Statewide Right to Counsel in Eviction Proceedings (A.1493): New Yorkers are better served when they have representation to help navigate all civil legal proceedings. In particular, we support statewide right to counsel in eviction matters, building on the successful model in New York City, which supports tenants through a complex, traumatic process with serious potential consequences for education, health and wellbeing, social cohesion, and more. ASK: Pass the Statewide Right to Counsel in Eviction Proceedings.


Social Justice  

Ensuring Language Justice: While tremendous progress has been made in policies to expand access to language justice last year, the next step will be in ensuring robust and consistent implementation. In particular, the Deaf and Hard of Hearing communities need to be represented in these conversations. American Sign Language is one of the top four languages in New York State, by usage, and while ASL is covered as an accommodation under ADA, many Deaf and Hard of Hearing people do not consider themselves disabled. ASK: Support policies that expand access to language justice for all New Yorkers, including representation of Deaf and Hard of Hearing communities.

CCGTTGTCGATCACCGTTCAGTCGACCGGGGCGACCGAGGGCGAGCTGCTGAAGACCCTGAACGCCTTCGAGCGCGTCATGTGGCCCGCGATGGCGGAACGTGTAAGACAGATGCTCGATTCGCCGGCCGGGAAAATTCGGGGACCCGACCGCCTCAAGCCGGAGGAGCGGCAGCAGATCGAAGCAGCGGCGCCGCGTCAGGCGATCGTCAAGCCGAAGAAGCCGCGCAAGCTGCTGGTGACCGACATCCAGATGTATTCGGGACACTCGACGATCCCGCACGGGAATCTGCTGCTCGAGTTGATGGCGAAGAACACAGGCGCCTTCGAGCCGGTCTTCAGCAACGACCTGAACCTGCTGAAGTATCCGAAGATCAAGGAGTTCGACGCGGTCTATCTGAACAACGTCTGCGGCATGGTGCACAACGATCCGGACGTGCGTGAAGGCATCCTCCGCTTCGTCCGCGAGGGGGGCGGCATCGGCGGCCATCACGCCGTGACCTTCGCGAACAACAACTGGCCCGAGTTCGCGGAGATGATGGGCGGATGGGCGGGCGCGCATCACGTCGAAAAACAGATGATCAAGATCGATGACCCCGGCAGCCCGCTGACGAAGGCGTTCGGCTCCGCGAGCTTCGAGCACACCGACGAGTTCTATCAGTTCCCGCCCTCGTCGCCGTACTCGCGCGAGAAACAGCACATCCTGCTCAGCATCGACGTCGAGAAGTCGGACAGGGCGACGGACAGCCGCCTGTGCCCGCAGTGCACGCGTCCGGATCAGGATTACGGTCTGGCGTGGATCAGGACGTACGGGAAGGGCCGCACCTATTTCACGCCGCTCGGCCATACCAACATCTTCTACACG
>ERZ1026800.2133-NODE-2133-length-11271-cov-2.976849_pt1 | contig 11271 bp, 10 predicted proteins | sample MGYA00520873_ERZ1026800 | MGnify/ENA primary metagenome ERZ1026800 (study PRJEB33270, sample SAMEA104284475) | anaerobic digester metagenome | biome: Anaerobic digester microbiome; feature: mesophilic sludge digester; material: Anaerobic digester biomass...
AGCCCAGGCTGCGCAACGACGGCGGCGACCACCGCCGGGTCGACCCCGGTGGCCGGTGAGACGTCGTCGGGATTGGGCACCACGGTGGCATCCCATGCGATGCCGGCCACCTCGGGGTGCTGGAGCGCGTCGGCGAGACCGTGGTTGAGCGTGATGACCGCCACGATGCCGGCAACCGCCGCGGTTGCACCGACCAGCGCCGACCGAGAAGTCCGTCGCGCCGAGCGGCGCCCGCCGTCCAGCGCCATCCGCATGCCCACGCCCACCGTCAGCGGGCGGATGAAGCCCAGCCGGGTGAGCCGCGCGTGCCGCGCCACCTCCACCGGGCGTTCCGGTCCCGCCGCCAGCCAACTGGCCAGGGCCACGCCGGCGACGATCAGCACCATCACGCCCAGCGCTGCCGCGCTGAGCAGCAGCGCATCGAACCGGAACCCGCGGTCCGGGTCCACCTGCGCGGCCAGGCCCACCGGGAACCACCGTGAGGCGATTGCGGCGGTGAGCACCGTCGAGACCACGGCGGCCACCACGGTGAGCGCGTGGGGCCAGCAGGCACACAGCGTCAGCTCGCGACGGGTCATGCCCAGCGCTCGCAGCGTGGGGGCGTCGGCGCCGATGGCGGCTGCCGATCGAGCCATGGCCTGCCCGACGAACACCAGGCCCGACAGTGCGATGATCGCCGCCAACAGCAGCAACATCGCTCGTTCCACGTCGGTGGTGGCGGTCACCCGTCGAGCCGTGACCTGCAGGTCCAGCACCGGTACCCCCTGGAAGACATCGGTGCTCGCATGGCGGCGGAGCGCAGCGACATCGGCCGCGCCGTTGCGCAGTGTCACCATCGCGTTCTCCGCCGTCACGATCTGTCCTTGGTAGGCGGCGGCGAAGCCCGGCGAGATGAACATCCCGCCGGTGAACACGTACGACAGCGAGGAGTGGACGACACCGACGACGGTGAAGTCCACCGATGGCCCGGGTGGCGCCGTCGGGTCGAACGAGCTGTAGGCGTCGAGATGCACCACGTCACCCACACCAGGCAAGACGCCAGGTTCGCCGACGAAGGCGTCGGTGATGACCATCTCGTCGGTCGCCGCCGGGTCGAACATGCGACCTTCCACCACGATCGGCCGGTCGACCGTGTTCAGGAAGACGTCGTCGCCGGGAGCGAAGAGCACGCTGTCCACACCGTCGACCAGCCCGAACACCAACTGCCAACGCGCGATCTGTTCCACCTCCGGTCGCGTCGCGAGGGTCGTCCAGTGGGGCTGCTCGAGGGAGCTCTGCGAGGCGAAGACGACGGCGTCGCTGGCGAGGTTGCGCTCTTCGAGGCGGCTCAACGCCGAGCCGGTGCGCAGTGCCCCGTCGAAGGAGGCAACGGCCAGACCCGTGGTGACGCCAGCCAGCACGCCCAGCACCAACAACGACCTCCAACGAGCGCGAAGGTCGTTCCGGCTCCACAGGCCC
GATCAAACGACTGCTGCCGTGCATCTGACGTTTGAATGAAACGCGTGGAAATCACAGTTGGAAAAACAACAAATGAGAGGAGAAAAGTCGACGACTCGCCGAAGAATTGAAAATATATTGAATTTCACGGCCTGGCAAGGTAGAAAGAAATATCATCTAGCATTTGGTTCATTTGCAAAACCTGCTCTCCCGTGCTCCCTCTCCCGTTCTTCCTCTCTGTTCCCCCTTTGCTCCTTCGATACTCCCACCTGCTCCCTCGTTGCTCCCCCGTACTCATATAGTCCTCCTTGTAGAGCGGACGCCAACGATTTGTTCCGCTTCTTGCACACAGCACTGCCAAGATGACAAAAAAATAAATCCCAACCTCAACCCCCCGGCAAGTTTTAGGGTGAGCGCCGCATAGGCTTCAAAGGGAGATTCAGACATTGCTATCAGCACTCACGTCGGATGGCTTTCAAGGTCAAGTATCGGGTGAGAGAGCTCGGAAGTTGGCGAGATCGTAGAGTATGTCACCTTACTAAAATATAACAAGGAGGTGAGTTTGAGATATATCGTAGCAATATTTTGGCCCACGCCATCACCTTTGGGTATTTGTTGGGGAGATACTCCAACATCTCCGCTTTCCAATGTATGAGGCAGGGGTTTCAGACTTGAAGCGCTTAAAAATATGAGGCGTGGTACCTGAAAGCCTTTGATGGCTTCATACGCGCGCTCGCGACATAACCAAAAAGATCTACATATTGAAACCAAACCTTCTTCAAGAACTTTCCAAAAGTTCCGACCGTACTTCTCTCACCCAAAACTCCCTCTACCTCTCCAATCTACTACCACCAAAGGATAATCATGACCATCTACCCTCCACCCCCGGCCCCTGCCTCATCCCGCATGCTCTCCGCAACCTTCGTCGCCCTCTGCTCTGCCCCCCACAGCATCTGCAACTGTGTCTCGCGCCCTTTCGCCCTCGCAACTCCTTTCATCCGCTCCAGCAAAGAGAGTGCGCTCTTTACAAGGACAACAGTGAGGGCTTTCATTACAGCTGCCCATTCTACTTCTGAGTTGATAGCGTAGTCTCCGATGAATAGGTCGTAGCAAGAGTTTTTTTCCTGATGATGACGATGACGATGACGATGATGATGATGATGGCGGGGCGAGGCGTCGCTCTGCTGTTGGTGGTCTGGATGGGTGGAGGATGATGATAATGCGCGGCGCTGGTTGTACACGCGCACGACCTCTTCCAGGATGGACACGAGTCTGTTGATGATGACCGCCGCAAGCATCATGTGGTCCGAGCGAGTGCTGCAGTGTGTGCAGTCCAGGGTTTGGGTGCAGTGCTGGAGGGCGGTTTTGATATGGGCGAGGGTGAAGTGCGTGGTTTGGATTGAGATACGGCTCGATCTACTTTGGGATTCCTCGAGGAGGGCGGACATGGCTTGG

Updated Guidance for Transgender & GNC Students: New York State Education Department’s 2015 guidelines for transgender and gender non-conforming students have been a helpful tool in creating safer, more equitable school environments for students. However, the guidelines are falling out of date and must be updated to align with the latest state and federal protections. ASK: Release updated guidance for trans and GNC students.



Economic Justice 

Consumer and Small Business Protection Act (S.0795): While New York State is a leader in consumer protections in many areas of the law, our most basic and overarching consumer and small business protection law is among the weakest in the nation. This long overdue update would bring New York in line with the majority of states to prohibit unfair, deceptive, and abusive acts and practices by businesses, and update damages provisions when the law is violated. ASK: Pass the Consumer and Small Business Protection Act.


Education Debt Consumer Assistance Program (EDCAP): EDCAP is a first in the nation program to provide free, reputable assistance, connecting borrowers with trained advocates to help them navigate the process and manage their student loans. ASK: $3.5 million in funding for EDCAP.


Homeowner Protection Program (HOPP): Since 2012, HOPP has been providing housing counseling and legal services to distressed homeowners in every county of the state. Historically, each $1 million invested in HOPP yields a return of over $5 million in tax and property cost savings. Homeowners of color in New York State were disproportionately impacted by the pandemic, reporting a 16.8% delinquency rate as compared to a 5.6% rate for white homeowners. HOPP is more necessary now than ever to preserve homeownership in Black and Brown communities, and to help homeowners grappling with post-COVID issues such as inheritance issues, increased interest rates, mortgage and tax foreclosures, and a lack of rental options. ASK: $40 million in funding for HOPP.